It's fairy-tale beautiful, yet it's a real community, not just a tourist destination.
It's hard to imagine that Lourmarin just grew without anyone planning to make it so beautiful. It's almost as if it had been artfully arranged by a set designer: the profile of the village with the Luberon mountains in the background, the Renaissance chateau set off from the main village by that pretty meadow of tall grass, the narrow winding streets that join to form Place de l'Ormeau with its group of cafes at the heart of the village, the winding back streets with brightly colored or faded blue shutters on elegant old buildings, roses climbing stone walls.
The cafes in Place de l'Ormeau are full of charm and appeal for visitors, yet they are the community living room for the people who live here (and their dogs). Everyone seems to pass through, linger and chat several times a day. One big soft-eyed yellow dog knows that every cup of espresso comes with a "dog" cookie that is his by divine right. I don't argue with him because his face is too sweet.
The local school is in a building that is breathtakingly beautiful and austere, like a museum, yet filled with the sounds of children's laughter. The school playground is completely surrounded by buildings and sheltered from the view of strangers.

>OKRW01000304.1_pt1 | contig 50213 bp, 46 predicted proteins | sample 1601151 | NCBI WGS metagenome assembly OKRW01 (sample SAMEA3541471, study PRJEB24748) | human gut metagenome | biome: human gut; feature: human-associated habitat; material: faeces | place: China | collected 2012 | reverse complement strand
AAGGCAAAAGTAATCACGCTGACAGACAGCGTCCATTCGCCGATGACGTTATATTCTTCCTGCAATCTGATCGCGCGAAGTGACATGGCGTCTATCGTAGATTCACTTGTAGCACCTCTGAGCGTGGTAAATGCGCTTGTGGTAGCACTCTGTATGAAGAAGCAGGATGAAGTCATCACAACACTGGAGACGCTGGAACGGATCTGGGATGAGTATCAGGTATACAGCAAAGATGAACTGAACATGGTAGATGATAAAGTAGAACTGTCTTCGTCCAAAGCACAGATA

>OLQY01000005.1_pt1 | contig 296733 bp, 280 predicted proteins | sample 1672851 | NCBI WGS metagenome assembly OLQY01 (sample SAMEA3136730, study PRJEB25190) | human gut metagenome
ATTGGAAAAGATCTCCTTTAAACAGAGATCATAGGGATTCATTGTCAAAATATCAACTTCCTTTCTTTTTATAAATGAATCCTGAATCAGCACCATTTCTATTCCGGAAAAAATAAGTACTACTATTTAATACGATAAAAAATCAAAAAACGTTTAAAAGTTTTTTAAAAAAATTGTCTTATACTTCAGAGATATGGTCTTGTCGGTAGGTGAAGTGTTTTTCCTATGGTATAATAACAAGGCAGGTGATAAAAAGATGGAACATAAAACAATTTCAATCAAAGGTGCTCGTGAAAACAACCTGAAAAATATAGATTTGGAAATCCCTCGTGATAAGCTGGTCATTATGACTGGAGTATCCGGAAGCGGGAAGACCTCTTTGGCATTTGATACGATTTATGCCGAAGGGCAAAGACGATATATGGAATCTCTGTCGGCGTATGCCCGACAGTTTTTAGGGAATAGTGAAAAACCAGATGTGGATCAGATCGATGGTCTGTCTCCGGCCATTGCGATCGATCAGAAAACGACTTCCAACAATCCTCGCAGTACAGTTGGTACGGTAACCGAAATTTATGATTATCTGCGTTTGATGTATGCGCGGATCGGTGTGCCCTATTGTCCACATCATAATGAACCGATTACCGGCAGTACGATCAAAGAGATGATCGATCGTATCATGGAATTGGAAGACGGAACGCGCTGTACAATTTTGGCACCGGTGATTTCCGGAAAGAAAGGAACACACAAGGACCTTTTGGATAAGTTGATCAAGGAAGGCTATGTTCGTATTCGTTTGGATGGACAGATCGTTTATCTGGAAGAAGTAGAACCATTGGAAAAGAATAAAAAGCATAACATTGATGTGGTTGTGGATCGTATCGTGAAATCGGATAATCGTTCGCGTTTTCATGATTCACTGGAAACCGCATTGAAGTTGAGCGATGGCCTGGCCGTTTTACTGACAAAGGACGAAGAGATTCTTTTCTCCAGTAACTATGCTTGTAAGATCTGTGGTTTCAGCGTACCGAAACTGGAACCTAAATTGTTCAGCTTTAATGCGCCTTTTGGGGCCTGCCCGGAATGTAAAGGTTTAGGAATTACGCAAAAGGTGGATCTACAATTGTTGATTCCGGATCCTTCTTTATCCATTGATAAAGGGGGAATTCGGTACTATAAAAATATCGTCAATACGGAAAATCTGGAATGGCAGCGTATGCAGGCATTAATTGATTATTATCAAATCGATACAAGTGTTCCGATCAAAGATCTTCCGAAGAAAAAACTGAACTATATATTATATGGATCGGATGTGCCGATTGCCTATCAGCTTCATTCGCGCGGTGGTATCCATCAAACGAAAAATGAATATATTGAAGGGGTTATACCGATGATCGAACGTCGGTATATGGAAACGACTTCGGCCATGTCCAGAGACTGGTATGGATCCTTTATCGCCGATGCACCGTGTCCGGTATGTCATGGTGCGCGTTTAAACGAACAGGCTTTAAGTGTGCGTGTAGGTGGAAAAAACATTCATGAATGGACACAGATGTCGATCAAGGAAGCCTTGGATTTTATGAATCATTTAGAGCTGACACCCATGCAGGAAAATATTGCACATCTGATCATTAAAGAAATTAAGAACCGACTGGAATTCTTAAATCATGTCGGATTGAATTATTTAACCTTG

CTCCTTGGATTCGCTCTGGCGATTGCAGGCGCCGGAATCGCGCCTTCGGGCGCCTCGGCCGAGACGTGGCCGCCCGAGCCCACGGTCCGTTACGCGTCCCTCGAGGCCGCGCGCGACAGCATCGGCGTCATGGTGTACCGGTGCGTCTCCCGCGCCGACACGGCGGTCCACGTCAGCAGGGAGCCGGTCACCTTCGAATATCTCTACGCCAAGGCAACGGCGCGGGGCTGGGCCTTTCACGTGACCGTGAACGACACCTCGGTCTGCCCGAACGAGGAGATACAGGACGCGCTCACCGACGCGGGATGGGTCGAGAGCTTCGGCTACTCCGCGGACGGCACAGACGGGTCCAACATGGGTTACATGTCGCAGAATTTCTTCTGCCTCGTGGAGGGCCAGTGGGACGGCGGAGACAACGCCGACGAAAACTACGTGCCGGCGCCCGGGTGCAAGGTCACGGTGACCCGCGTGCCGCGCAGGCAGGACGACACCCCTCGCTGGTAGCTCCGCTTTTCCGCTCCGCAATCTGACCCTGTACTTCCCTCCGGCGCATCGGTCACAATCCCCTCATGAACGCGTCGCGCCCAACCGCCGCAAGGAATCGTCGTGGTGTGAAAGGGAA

The dominant feature of Lourmarin is a clock tower, yet as hard as you try, you can't find its base. It's like it just magically appears over the village. I love this mystery! The clock tower chimes the hour, as does the Catholic Church tower, 2 or 3 minutes earlier or later. I don't know which is which, but the first one is anything but melodious. On our first visit, we were right in the center of the village and the bells startled me right out of bed every hour for the first few nights. Now, from a bit of a distance, the bells are familiar and restful.
There are fountains everywhere, mostly old ones covered with thick green moss. They are illuminated at night, and a walk through the winding back streets in the dark is magical.
The Friday market is arranged under a row of magnificent sycamores overlooking the meadow and the chateau.
Every morning we've been here I've walked into the village to explore for an hour or two before meeting Frank at the cafe. Every day I've been more charmed than the day before. We leave tomorrow, but I'm already thinking about when we can return.